Redgrave and Lopham Fen in Suffolk, the peaty, marshy source of the River Waveney, has been gradually drying out for the past 30 years and is turning into a scrubby, unremarkable woodland as a result.
Many of the 120 rare invertebrates which live there, including the floating fen raft spider and a type of fly that eats snails, are under threat. The fen is also used by some rare birds and mammals, including the otter.
Its problems began when a water company borehole was sunk about 100 yards from its edge in the late Fifties. That lowered the water table and reduced the upwelling of water from chalky rocks which feeds the fen and river.
Next, the river itself was deep-dredged, better to drain the farmland it flows through on the Norfolk-Suffolk border. That speeded the rate at which water flowed out of the fen, accelerating the drying. Further more, traditional uses of the fen for grazing livestock and mowing sedges declined, allowing scrub to invade.
One of the jewels in Britain's wildlife conservation crown, a 325-acre National Nature Reserve, was fast losing its worth. Inland wetlands fed by chalk springs are a rarity across Europe.
Now two government organisations, the National Rivers Authority and English Nature, have combined with the Essex and Suffolk Water Company - which owns the borehole - and the voluntary Suffolk Wildlife Trust to implement the rescue plan.
Nearly half of the pounds 3.2m cost is being met by European Union funding, because the project is seen as a demonstration of collaboration between competing interests to preserve an important habitat.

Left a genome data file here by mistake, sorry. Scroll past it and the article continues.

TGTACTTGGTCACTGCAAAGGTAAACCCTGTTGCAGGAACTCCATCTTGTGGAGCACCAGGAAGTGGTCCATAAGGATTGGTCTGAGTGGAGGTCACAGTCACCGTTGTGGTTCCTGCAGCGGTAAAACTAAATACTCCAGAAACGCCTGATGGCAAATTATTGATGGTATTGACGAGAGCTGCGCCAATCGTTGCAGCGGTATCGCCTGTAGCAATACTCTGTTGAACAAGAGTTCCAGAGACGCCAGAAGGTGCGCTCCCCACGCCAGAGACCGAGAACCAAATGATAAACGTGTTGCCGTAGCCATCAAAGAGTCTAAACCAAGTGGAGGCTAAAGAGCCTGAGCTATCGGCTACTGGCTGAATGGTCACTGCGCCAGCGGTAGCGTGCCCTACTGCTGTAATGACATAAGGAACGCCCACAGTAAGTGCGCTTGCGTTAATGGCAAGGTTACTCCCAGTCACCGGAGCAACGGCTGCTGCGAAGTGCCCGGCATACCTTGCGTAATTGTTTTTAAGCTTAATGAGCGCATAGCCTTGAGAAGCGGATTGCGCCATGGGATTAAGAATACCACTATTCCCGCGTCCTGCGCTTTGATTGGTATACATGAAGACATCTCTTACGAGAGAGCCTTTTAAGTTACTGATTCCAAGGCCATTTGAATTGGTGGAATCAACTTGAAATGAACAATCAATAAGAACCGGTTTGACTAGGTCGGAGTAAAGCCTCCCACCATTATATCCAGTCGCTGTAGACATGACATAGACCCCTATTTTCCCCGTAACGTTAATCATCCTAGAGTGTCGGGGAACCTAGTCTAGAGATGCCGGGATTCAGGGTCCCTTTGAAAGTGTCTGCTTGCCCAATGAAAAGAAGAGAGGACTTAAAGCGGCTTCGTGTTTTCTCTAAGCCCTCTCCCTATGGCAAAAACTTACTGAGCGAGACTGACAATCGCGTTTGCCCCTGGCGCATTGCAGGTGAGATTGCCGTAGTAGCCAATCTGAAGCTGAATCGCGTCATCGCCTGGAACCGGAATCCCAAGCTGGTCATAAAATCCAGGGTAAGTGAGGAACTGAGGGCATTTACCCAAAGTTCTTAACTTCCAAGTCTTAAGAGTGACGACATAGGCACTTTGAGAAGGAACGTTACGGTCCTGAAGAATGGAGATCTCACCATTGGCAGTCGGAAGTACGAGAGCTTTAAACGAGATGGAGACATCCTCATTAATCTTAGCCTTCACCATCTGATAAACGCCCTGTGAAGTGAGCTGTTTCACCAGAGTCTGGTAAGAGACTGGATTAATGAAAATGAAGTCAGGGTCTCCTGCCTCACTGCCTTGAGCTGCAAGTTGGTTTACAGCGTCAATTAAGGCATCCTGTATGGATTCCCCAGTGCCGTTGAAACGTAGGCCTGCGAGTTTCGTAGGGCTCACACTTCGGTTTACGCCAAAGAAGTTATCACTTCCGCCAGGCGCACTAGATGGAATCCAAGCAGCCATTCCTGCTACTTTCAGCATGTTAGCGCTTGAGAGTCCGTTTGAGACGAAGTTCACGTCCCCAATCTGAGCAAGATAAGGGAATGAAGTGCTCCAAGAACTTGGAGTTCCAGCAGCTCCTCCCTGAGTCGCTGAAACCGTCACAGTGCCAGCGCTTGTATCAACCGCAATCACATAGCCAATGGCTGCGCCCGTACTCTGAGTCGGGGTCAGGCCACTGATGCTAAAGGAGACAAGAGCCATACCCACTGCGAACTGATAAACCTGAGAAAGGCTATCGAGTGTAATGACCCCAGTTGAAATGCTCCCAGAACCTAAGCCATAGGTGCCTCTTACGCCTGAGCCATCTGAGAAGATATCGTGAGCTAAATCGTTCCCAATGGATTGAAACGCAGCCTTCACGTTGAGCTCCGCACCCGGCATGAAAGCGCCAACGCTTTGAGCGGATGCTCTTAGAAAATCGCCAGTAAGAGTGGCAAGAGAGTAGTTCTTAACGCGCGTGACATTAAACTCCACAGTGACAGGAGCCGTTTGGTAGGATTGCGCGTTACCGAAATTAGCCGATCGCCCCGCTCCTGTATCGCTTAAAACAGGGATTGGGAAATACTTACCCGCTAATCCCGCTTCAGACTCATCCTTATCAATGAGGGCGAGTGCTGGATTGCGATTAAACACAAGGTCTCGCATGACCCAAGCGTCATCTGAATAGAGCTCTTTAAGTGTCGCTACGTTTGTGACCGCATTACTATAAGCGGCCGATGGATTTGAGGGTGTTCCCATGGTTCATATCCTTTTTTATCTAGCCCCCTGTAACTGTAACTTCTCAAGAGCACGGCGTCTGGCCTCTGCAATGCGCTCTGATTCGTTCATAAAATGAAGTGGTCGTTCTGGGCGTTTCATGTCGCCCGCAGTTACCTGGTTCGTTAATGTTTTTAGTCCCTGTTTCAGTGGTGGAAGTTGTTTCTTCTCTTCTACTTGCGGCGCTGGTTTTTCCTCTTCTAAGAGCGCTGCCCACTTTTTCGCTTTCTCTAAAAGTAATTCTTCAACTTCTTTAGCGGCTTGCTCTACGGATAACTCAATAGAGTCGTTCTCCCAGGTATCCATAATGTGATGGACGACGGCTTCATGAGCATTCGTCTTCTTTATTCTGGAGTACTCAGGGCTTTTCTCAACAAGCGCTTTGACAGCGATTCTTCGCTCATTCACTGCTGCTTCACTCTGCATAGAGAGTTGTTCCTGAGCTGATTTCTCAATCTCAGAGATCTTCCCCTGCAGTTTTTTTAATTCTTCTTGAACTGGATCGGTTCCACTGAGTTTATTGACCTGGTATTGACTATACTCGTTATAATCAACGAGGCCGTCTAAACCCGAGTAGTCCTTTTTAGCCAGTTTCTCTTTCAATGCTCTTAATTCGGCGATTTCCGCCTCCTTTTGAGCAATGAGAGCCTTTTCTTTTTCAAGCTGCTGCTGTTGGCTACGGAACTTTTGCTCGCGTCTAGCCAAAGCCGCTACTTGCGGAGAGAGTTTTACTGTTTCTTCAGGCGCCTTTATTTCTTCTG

The most expensive part of the project is the closure of the borehole and the drilling of a new one, some distance away. That should happen by the end of 1997. The water depth in the river will also be increased and the flow slowed by using sluices, to be installed next year.
This summer an excavator began work stripping out the top layer of dried- out peat which now covers much of the fen surface, exposing the pristine peat below.
The desiccated top layer has become too fertile for the type of plants which characterise the fen, because locked-away nutrients are released during the drying out.
The willow and birch invaders are being felled with chainsaws, and sheep and cattle are being brought in to graze the fen once more.
''We'd reached the point where this really was the last chance for this very special habitat,'' Mike Harding, reserves manager with the Suffolk Wildlife Trust, said.Reuse content